In fluid dynamics, the Navier-Stokes equations are equations, that describe the three-dimensional motion of viscous fluid substances. These equations are named after Claude-Louis Navier (1785-1836) and George Gabriel Stokes (1819-1903). In situations in which there are no strong temperature gradients in the fluid, these equations provide a very good approximation of reality.
The Navier-Stokes equations consists of a time-dependent continuity equation for conservation of mass, three time-dependent conservation of momentum equations and a time-dependent conservation of energy equation. There are four independent variables in the problem, the x, y, and z spatial coordinates of some domain, and the time t.
As can be seen, the Navier-Stokes equations are second-order nonlinear partial differential equations, their solutions have been found to a variety of interesting viscous flow problems. They may be used to model the weather, ocean currents, air flow around an airfoil and water flow in a pipe or in a reactor. The Navier–Stokes equations in their full and simplified forms help with the design of aircraft and cars, the study of blood flow, the design of nuclear reactors and many other things.
Even though the Navier-Stokes equations have only a limited number of known analytical solutions, they are amenable to fine-gridded computer modeling. The main tool available for their analysis is CFD analysis. CFD is a branch of fluid mechanics that uses numerical analysis and algorithms to solve and analyze problems that involve turbulent fluid flows. It is widely accepted that the Navier–Stokes equations (or simplified Reynolds-averaged Navier–Stokes equations) are capable of exhibiting turbulent solutions, and these equations are the basis for essentially all CFD codes. It is possible now to achieve approximate, but realistic, CFD results for a wide variety of complex two- and three-dimensional viscous flows.
The Navier–Stokes equations are also of great interest in a purely mathematical sense. Unfortunately, the highly intermittent and irregular character of turbulent flow complicates all analyses. It has not yet been proven that in three dimensions solutions always exist, or that if they do exist, then they are smooth. In fact, general solution of the Navier-Stokes equations with turbulences is often said to be the “last unsolved problem in classical mathemetical physics.”
Characteristics of Turbulent Flow
- Turbulent flow tends to occur at higher velocities, low viscosity and at higher characteristic linear dimensions.
- If the Reynolds number is greater than Re > 3500, the flow is turbulent.
- Irregularity: The flow is characterized by the irregular movement of particles of the fluid. The movement of fluid particles is chaotic. For this reason, turbulent flow is normally treated statistically rather than deterministically.
- Diffusivity: In turbulent flow, a fairly flat velocity distribution exists across the section of pipe, with the result that the entire fluid flows at a given single value and drops rapidly extremely close to the walls. The characteristic which is responsible for the enhanced mixing and increased rates of mass, momentum and energy transports in a flow is called “diffusivity”.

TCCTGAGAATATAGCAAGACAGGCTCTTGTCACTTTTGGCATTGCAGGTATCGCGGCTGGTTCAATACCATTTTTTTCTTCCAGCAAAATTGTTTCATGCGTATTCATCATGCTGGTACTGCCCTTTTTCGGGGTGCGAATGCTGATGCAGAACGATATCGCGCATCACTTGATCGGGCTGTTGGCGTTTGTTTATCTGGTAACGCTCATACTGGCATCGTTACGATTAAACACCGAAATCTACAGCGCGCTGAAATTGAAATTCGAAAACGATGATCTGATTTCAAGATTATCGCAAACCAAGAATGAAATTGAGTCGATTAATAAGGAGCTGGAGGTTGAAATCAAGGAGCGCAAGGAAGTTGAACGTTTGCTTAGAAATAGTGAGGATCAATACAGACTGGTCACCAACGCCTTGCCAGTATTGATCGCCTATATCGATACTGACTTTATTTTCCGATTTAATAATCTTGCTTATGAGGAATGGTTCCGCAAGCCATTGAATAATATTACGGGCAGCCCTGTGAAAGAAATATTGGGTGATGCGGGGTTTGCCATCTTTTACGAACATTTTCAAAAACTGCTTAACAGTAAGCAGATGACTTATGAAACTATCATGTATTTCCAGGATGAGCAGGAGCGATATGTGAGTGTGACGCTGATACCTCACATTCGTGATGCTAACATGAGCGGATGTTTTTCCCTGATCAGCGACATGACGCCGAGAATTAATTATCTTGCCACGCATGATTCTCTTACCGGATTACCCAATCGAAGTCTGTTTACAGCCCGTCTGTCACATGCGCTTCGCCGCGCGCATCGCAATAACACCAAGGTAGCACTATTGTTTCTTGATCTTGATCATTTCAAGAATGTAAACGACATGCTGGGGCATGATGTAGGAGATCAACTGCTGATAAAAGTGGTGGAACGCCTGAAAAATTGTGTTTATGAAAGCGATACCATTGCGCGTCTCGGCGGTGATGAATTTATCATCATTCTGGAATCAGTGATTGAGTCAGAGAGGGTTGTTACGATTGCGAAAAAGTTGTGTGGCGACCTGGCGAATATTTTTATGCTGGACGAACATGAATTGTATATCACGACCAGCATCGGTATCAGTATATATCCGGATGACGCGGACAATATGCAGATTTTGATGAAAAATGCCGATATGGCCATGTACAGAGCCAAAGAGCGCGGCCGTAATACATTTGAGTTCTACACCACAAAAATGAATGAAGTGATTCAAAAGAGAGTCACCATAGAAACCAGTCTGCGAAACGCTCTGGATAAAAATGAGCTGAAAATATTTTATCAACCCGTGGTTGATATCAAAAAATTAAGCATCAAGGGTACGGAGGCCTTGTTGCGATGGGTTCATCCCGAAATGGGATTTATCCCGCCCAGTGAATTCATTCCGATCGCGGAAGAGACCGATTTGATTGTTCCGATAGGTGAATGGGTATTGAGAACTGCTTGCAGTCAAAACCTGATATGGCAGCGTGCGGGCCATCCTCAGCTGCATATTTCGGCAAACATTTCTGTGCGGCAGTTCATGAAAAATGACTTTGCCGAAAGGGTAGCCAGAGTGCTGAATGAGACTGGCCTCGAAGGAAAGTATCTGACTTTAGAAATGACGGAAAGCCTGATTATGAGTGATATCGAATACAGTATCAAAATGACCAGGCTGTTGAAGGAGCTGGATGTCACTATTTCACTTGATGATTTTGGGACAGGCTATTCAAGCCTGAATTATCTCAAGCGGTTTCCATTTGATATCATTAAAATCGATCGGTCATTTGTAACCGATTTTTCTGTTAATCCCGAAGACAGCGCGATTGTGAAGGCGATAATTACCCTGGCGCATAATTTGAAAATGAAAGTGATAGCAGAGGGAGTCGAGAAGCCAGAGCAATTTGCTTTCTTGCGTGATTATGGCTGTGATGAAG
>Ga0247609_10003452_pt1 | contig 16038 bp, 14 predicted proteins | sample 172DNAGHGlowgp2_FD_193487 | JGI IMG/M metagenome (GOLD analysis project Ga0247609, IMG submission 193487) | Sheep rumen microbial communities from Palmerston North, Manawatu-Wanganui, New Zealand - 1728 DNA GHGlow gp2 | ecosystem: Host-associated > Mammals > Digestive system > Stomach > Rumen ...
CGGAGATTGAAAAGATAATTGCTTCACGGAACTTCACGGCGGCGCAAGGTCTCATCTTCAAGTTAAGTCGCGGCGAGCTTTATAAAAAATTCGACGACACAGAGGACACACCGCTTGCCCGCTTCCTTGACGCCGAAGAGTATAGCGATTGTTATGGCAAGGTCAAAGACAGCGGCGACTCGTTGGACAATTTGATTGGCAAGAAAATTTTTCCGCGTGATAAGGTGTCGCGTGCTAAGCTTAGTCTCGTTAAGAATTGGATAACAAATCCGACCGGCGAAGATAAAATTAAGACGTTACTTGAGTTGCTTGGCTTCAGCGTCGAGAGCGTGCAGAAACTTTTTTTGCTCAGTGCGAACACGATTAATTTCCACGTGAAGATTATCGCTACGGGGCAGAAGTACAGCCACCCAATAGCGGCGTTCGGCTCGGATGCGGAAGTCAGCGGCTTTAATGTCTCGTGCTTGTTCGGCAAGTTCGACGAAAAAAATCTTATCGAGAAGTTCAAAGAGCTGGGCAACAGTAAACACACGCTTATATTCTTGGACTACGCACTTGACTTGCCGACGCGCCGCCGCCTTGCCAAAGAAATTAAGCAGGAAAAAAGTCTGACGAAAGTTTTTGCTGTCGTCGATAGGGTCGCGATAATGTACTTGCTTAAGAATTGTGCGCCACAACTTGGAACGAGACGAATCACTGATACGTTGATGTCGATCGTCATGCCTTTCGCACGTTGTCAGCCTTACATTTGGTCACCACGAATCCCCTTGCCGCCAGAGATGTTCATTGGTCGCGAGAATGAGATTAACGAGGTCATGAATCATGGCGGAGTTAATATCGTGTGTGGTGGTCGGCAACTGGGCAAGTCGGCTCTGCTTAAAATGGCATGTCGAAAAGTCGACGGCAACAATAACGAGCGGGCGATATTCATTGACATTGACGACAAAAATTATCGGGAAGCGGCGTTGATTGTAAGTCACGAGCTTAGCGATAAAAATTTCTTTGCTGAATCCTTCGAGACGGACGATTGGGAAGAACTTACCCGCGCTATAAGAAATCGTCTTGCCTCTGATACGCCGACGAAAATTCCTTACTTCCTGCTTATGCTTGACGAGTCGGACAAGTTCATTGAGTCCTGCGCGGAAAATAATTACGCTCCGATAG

- Rotationality: Turbulent flow is characterized by a strong three-dimensional vortex generation mechanism. This mechanism is known as vortex stretching.
- Dissipation: A dissipative process is a process in which the kinetic energy of turbulent flow is transformed into internal energy by viscous shear stress.
In the view of Kolmogorov (Andrey Nikolaevich Kolmogorov was a Russian mathematician who made significant contributions to the mathematics of probability theory and turbulence), turbulent motions involve a wide range of scales. From a macroscale at which the energy is supplied, to a microscale at which energy is dissipated by viscosity.
For example, consider a cumulus cloud. The macroscale of the cloud can be of the order of kilometers and may grow or persist over long periods of time. Within the cloud, eddies may occur over scales of the order of millimeters. For smaller flows such as in pipes, the microscales may be much smaller. Most of the kinetic energy of the turbulent flow is contained in the macroscale structures. The energy “cascades” from these macroscale structures to microscale structures by an inertial mechanism. This process is known as the turbulent energy cascade.
The smallest scales in turbulent flow are known as the Kolmogorov microscales. These are small enough that molecular diffusion becomes important and viscous dissipation of energy takes place and the turbulent kinetic energy is dissipated into heat.
The smallest scales in turbulent flow, i.e. the Kolmogorov microscales are:
where ε is the average rate of dissipation rate of turbulence kinetic energy per unit mass and has dimensions (m2/s3). ν is the kinematic viscosity of the fluid and has dimensions (m2/s).
The size of the smallest eddy in the flow is determined by viscosity. The Kolmogorov length scale decreases as viscosity decreases. For very high Reynolds number flows, the viscous forces are smaller with respect to inertial forces. Smaller scale motions are then necessarily generated until the effects of viscosity become important and energy is dissipated. The ratio of largest to smallest length scales in the turbulent flow are proportional to the Reynolds number (raises with the three-quarters power).
This causes direct numerical simulations of turbulent flow to be practically impossible. For example, consider a flow with a Reynolds number of 106. In this case the ratio L/l is proportional to 1018/4. Since we have to analyze three-dimensional problem, we need to compute a grid that consisted of at least 1014 grid points. This far exceeds the capacity and possibilities of existing computers.